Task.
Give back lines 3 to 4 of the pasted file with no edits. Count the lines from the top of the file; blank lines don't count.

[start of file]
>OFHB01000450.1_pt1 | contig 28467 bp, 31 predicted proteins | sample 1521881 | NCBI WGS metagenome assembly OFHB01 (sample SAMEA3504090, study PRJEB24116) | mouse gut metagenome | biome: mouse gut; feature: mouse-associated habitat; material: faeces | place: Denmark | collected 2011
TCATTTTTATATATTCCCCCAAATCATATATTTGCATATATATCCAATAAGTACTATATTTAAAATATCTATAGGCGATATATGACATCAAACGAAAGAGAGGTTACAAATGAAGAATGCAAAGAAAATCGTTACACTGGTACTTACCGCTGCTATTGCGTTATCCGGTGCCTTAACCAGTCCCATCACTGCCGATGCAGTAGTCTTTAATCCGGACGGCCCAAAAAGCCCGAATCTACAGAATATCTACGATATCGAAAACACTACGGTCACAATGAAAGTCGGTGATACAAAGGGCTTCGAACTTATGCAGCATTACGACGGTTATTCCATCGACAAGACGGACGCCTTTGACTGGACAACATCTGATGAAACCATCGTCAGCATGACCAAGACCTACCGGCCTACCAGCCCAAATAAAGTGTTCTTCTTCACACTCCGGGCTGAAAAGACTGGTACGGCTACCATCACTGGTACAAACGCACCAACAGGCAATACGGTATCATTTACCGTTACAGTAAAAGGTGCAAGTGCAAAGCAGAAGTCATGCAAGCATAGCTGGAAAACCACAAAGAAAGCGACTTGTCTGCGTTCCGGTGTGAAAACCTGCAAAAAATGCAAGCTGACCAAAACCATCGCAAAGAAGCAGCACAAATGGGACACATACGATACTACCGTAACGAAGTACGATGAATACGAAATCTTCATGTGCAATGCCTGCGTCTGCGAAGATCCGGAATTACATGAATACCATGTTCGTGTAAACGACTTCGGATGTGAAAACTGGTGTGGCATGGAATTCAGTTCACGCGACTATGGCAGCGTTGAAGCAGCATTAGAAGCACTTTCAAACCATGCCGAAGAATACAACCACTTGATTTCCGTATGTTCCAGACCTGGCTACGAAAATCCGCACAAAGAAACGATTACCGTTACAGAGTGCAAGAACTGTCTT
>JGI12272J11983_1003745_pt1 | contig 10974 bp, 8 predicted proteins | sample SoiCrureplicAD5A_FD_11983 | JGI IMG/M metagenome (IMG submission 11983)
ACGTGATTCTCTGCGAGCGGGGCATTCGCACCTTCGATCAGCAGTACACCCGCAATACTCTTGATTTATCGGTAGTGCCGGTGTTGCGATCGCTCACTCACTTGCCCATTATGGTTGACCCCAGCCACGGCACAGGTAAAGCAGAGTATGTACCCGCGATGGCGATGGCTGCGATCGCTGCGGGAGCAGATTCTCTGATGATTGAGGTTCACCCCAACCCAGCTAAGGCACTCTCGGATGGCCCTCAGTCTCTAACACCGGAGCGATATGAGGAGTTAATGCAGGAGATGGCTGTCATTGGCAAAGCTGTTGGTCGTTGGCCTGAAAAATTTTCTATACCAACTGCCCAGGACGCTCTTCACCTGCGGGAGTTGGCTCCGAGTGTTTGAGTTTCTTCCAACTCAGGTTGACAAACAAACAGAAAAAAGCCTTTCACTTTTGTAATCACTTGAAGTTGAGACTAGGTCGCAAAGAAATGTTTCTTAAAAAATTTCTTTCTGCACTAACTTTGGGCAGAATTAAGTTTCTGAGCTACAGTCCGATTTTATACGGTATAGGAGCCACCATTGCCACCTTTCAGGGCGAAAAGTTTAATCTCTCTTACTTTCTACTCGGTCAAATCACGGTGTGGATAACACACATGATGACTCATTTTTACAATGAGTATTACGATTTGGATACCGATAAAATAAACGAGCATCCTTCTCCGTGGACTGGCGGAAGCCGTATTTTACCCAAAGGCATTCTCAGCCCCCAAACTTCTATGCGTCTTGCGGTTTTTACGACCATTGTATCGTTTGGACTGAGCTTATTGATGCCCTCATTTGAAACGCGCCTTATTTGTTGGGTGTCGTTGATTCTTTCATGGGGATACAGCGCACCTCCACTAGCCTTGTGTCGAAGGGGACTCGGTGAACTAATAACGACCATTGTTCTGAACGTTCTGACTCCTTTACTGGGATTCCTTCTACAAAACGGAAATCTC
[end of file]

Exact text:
>JGI12272J11983_1003745_pt1 | contig 10974 bp, 8 predicted proteins | sample SoiCrureplicAD5A_FD_11983 | JGI IMG/M metagenome (IMG submission 11983)
ACGTGATTCTCTGCGAGCGGGGCATTCGCACCTTCGATCAGCAGTACACCCGCAATACTCTTGATTTATCGGTAGTGCCGGTGTTGCGATCGCTCACTCACTTGCCCATTATGGTTGACCCCAGCCACGGCACAGGTAAAGCAGAGTATGTACCCGCGATGGCGATGGCTGCGATCGCTGCGGGAGCAGATTCTCTGATGATTGAGGTTCACCCCAACCCAGCTAAGGCACTCTCGGATGGCCCTCAGTCTCTAACACCGGAGCGATATGAGGAGTTAATGCAGGAGATGGCTGTCATTGGCAAAGCTGTTGGTCGTTGGCCTGAAAAATTTTCTATACCAACTGCCCAGGACGCTCTTCACCTGCGGGAGTTGGCTCCGAGTGTTTGAGTTTCTTCCAACTCAGGTTGACAAACAAACAGAAAAAAGCCTTTCACTTTTGTAATCACTTGAAGTTGAGACTAGGTCGCAAAGAAATGTTTCTTAAAAAATTTCTTTCTGCACTAACTTTGGGCAGAATTAAGTTTCTGAGCTACAGTCCGATTTTATACGGTATAGGAGCCACCATTGCCACCTTTCAGGGCGAAAAGTTTAATCTCTCTTACTTTCTACTCGGTCAAATCACGGTGTGGATAACACACATGATGACTCATTTTTACAATGAGTATTACGATTTGGATACCGATAAAATAAACGAGCATCCTTCTCCGTGGACTGGCGGAAGCCGTATTTTACCCAAAGGCATTCTCAGCCCCCAAACTTCTATGCGTCTTGCGGTTTTTACGACCATTGTATCGTTTGGACTGAGCTTATTGATGCCCTCATTTGAAACGCGCCTTATTTGTTGGGTGTCGTTGATTCTTTCATGGGGATACAGCGCACCTCCACTAGCCTTGTGTCGAAGGGGACTCGGTGAACTAATAACGACCATTGTTCTGAACGTTCTGACTCCTTTACTGGGATTCCTTCTACAAAACGGAAATCTC